State House News Service
ADVANCES (WEEK OF APRIL 3, 2000)
STATE HOUSE, BOSTON: The operative number this week,
and this budget season, is $1.4 billion. That's the figure most often bandied about for
the gap in Big Dig financing and for what the state would lose each year if the income tax
cut facing voters in November ends up on the books.
On the eve of House debate over a new budget a billion
dollars bigger than this year's, there'll be plenty of talk this week about efforts to
roll back taxes at a time when the state must prove to federal authorities that it can
properly manage the huge Central Artery/ Tunnel project. On Wednesday the House is
expected to act on a Big Dig bailout plan that will likely surface Tuesday from the House
Ways and Means Committee.
Wednesday will also feature a Taxation Committee
hearing on three initiative petitions to place before voters this fall propositions
reducing the income tax, offsetting auto excise taxes and tolls paid by Bay State
motorists, and offering a further tax breaks for charitable donations. The forum is
expected to bring out the big guns on both sides of the tax-cutting battle.
TAX CUTS: GOP Gov. Paul Cellucci on Wednesday leads
off proponents of the income tax cut bound for November's ballot, and the Legislature's
top two Democratic leaders are expected to lead the opposition.
Cellucci and former Gov. William F. Weld pushed for
almost a decade to roll the income tax back to 5 percent where it resided prior to 1989,
when it was hiked to rescue the state from a fiscal abyss.
Legislative inaction on the income tax cut led to the
ballot campaign and the collection of more than 115,000 voter signatures to move the
Cellucci and Citizens
for Limited Taxation Director Barbara Anderson led the signature-gathering
effort and both will argue Wednesday that lawmakers should keep their old
"promise" to drop the 5.85 percent rate back to 5 percent once the economy
regained its health. That would mean the average Massachusetts family would save an extra
$500 a year in taxes leaving the state with an estimated $1.2 billion less in annual
revenues once the full cut is implemented over three years.
Senate President Thomas Birmingham and House Speaker
Thomas Finneran have both endorsed the Campaign for Massachusetts' Future that will fight
both the income tax cut and a second voter initiative giving a tax break to those who pay
turnpike and bridge tolls and/or auto excise taxes. They and other tax cut foes, led by
the Tax Equity Alliance for Massachusetts and labor unions, worry that the state cannot
afford to give up revenues and at the same time support important services and pay the
bills for the nation's largest public works project. Finneran does support a House budget
proposal that would roll the tax rate back to 5 percent, starting in 2003, if the economy
continues to do well.
Both Birmingham and Finneran are expected to testify
Wednesday. With more than three-quarters of the 200 House and Senate members in the
Democratic column, there is little likelihood that the income tax cut will be approved at
the State House before the May 3rd deadline for passing any voter initiatives. That means
sponsors must again hit the streets and collect another 9,517 signatures in order to keep
their proposals alive for the statewide ballot.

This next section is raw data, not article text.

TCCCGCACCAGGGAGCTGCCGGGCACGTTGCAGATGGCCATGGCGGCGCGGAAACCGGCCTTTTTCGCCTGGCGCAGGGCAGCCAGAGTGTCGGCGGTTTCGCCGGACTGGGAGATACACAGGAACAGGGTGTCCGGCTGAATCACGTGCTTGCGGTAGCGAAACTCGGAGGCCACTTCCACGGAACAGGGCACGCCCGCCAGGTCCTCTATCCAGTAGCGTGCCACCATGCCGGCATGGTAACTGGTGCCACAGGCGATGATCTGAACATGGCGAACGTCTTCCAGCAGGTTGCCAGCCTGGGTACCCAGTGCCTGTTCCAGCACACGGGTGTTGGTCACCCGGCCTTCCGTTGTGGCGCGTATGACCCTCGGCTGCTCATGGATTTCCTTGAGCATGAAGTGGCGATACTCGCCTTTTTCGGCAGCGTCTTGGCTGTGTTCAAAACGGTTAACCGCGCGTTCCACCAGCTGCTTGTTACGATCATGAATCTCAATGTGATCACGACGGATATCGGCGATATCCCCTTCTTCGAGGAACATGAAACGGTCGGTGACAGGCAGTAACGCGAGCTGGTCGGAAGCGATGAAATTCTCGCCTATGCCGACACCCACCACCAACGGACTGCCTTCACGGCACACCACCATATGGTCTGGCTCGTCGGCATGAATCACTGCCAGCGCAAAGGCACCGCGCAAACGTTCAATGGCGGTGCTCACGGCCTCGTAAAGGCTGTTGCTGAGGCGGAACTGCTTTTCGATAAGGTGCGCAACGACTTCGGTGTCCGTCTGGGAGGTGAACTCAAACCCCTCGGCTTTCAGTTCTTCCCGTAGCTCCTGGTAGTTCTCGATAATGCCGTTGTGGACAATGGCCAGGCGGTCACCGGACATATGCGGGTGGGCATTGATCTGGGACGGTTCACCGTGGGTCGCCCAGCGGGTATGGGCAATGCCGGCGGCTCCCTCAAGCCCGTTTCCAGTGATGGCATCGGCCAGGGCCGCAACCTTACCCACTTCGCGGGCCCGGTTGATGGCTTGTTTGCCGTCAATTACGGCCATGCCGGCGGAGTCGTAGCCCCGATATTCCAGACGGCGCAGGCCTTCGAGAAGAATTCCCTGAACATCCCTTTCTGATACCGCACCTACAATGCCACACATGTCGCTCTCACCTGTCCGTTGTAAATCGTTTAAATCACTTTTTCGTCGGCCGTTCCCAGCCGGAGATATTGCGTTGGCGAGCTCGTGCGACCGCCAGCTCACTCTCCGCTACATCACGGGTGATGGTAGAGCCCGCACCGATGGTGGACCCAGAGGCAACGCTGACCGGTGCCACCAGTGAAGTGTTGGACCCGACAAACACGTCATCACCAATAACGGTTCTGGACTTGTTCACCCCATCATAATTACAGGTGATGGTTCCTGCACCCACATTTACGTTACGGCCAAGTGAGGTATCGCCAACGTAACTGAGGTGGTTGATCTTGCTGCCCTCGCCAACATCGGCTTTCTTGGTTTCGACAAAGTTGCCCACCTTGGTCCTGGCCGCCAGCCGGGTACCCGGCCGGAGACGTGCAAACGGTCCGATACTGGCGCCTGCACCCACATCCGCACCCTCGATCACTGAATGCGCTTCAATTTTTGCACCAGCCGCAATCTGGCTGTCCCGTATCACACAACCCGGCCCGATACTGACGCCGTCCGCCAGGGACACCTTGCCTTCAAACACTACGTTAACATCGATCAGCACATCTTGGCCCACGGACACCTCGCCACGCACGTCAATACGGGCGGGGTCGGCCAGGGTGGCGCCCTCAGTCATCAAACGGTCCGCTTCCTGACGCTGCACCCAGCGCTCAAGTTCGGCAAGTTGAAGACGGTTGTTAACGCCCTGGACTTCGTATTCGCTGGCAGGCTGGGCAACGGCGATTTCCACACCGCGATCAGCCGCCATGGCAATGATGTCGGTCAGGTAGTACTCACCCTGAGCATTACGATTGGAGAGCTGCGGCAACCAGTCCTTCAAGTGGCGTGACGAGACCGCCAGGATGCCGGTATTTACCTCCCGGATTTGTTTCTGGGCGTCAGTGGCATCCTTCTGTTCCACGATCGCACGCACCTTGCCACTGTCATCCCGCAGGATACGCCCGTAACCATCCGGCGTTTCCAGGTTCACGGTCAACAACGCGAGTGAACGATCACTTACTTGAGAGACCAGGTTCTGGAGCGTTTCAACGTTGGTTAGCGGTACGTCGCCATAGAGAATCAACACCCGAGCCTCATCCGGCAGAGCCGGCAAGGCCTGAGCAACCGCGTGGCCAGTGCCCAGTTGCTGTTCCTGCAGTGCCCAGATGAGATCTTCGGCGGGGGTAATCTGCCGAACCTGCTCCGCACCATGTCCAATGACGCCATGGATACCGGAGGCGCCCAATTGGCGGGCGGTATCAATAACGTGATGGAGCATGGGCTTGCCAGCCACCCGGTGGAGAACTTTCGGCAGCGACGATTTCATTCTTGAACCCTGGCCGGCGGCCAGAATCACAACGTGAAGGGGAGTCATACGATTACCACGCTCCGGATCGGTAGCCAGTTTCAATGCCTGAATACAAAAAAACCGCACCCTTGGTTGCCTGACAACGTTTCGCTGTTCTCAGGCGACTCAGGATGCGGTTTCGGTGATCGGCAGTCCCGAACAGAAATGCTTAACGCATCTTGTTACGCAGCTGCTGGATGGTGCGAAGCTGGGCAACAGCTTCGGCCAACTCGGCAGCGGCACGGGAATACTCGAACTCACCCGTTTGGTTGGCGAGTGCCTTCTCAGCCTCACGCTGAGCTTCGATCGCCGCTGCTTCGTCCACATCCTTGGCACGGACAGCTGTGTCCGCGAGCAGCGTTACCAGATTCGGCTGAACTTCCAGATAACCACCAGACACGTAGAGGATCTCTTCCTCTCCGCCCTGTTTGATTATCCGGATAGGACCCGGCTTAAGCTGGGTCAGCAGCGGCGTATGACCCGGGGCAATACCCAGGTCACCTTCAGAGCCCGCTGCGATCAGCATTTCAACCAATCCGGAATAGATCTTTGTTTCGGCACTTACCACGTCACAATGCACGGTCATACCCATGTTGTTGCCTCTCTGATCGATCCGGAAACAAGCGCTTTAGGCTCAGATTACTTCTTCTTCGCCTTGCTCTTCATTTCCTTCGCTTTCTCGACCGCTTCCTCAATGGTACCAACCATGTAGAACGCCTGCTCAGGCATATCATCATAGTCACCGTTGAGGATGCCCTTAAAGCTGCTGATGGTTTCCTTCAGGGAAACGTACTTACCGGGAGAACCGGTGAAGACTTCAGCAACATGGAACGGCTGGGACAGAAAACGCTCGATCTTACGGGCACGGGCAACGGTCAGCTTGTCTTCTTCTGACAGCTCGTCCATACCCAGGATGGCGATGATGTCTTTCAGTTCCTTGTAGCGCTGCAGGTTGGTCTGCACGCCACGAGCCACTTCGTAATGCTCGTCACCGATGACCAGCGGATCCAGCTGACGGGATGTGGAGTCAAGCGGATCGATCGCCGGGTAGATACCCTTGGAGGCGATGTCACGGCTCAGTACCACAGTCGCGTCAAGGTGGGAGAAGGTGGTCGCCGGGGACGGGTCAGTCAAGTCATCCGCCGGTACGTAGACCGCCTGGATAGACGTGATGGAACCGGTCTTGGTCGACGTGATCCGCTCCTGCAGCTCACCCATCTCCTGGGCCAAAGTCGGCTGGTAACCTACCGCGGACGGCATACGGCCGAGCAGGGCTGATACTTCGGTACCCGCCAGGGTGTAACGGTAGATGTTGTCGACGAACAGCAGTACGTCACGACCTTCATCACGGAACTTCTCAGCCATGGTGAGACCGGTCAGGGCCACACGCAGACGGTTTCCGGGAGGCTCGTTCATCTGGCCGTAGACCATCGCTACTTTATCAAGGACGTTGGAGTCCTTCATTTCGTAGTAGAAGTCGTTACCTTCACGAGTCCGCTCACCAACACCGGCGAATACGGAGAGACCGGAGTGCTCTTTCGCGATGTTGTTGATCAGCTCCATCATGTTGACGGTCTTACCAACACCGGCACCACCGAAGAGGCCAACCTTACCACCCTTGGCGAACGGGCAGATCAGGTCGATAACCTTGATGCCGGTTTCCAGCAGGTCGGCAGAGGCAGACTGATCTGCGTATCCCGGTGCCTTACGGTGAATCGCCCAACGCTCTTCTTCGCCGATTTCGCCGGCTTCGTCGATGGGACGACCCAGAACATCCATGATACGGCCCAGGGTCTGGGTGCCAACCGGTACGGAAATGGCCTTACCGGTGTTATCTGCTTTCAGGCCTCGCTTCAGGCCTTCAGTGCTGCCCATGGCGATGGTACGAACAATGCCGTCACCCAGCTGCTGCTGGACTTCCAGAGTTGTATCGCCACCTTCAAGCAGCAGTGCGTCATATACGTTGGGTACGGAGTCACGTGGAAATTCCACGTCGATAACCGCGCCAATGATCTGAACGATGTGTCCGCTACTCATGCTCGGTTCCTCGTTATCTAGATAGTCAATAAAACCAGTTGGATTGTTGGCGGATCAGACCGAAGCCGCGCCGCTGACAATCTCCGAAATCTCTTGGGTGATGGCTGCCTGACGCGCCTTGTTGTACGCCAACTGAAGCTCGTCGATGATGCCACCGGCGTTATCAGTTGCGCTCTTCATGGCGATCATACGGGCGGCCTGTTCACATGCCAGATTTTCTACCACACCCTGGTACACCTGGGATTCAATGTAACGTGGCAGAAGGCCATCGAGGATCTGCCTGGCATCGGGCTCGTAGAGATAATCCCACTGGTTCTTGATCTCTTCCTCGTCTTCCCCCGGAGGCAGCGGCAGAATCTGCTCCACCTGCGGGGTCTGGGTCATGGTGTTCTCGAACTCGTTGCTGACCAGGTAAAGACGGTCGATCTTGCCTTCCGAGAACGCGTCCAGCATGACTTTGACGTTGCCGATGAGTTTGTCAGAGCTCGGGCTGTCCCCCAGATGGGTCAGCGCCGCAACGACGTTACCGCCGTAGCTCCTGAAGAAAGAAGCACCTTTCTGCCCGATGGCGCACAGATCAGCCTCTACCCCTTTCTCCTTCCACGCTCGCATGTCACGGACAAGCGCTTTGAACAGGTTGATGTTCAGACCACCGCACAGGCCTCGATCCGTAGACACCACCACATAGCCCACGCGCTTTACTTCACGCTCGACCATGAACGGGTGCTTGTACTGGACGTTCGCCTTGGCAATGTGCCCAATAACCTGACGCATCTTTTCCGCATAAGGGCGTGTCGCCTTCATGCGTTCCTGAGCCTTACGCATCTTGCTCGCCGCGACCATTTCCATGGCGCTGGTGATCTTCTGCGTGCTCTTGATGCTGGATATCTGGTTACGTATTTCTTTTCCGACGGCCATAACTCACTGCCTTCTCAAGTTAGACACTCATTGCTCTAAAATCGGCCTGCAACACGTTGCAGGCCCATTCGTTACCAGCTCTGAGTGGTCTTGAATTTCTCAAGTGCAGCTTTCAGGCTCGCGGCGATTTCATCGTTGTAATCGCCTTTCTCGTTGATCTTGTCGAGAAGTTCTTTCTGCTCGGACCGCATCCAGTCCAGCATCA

While the legislative deck is stacked against
Cellucci, he and other income tax cutters are banking on voter support come November. But
Cellucci does now agree with Finneran and Birmingham that another tax break headed for the
electorate could translate into long-term trouble for the state's balance sheet and should
be defeated. That proposal to offer motorists a tax break for the amount they pay each
year in excise taxes and in tolls would, according to the Department of Revenue, remove
$675 million a year from the state's revenue base.
Coupled with the $1.2 billion eventual loss
accompanying the income tax cut and another $175 million loss if voters approve a third
initiative offering tax breaks for charitable giving, the state could stand to lose about
$2 billion if the fall finds voters in a tax-slashing mood. (Wednesday, 1 pm, Gardner
Prior to Wednesday's Taxation Committee hearing,
opponents of the initiatives to slash taxes plan a news conference to outline their fears
about what the loss of revenues will mean -- especially in the education community.
Participants include Massachusetts Teachers Association head Stephen Gorrie and teachers
from the state's network of elementary and secondary schools and the University of
Massachusetts. The hearing itself will be recorded by Channel 44's 'Gavel to Gavel.' It
will be broadcast live if the House is not in session and broadcast at a later date if, as
expected, the House spends that afternoon working on the Big Dig financing package.
(Wednesday, 11:30 am, Room A-2) ...
BUDGET: As debate rages Wednesday over tax cuts, tolls
and ways to close the Big Dig financial hole, members of the House will be busy trying to
meet a 5 pm deadline for filing proposed budget amendments. Last week, the House Ways and
Means Committee unveiled a $21.7 billion spending plan for the new fiscal year that begins
July 1. It will hit the House floor for debate on Monday April 10. During four days of
budget deliberations last year, the House considered 1,200 proposed amendments. This being
an election year, the number will likely again be high. Members will at least want to show
their constituents back home that they tried to win support for favorite local projects or
for added tax cuts. (Wednesday, 5 pm, House Clerk's Office)